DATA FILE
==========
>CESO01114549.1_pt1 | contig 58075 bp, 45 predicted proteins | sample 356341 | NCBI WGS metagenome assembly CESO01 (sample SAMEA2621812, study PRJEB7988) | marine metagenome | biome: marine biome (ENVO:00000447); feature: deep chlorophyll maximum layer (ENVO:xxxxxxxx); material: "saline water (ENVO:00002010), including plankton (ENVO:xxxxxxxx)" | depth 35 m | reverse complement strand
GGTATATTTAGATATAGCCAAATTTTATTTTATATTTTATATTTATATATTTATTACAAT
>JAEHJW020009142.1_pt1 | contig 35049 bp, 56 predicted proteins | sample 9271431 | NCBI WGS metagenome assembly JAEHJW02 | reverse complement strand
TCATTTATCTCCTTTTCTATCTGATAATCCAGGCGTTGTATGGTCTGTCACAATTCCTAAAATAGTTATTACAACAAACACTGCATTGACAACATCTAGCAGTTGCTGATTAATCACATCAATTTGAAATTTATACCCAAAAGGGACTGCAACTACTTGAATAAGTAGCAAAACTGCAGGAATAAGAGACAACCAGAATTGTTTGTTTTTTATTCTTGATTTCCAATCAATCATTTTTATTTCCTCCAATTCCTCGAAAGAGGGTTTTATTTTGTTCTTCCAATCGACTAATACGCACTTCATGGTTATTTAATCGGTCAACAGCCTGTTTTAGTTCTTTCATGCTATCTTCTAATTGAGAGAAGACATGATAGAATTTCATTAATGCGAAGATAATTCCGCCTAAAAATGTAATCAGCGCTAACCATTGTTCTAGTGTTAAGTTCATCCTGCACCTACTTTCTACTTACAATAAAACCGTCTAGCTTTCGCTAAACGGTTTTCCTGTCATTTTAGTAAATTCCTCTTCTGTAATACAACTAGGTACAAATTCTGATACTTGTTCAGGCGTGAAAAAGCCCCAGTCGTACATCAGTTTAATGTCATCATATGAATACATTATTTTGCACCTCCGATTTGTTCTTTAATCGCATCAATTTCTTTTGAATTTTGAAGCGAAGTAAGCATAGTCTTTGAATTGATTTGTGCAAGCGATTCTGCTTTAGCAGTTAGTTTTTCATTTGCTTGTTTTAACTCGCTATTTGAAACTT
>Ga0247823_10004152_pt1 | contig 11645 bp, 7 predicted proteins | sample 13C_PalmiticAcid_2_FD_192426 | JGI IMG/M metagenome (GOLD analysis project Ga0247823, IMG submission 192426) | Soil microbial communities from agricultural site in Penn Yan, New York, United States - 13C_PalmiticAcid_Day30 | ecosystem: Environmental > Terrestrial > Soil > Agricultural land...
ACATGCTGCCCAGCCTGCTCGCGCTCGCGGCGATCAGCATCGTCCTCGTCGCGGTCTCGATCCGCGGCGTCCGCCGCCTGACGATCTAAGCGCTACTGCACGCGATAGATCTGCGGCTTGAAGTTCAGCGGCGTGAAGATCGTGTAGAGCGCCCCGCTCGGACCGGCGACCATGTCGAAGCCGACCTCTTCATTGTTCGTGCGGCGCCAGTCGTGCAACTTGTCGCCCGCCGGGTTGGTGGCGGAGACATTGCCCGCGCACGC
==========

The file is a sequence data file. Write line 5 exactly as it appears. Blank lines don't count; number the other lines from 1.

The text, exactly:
>Ga0247823_10004152_pt1 | contig 11645 bp, 7 predicted proteins | sample 13C_PalmiticAcid_2_FD_192426 | JGI IMG/M metagenome (GOLD analysis project Ga0247823, IMG submission 192426) | Soil microbial communities from agricultural site in Penn Yan, New York, United States - 13C_PalmiticAcid_Day30 | ecosystem: Environmental > Terrestrial > Soil > Agricultural land...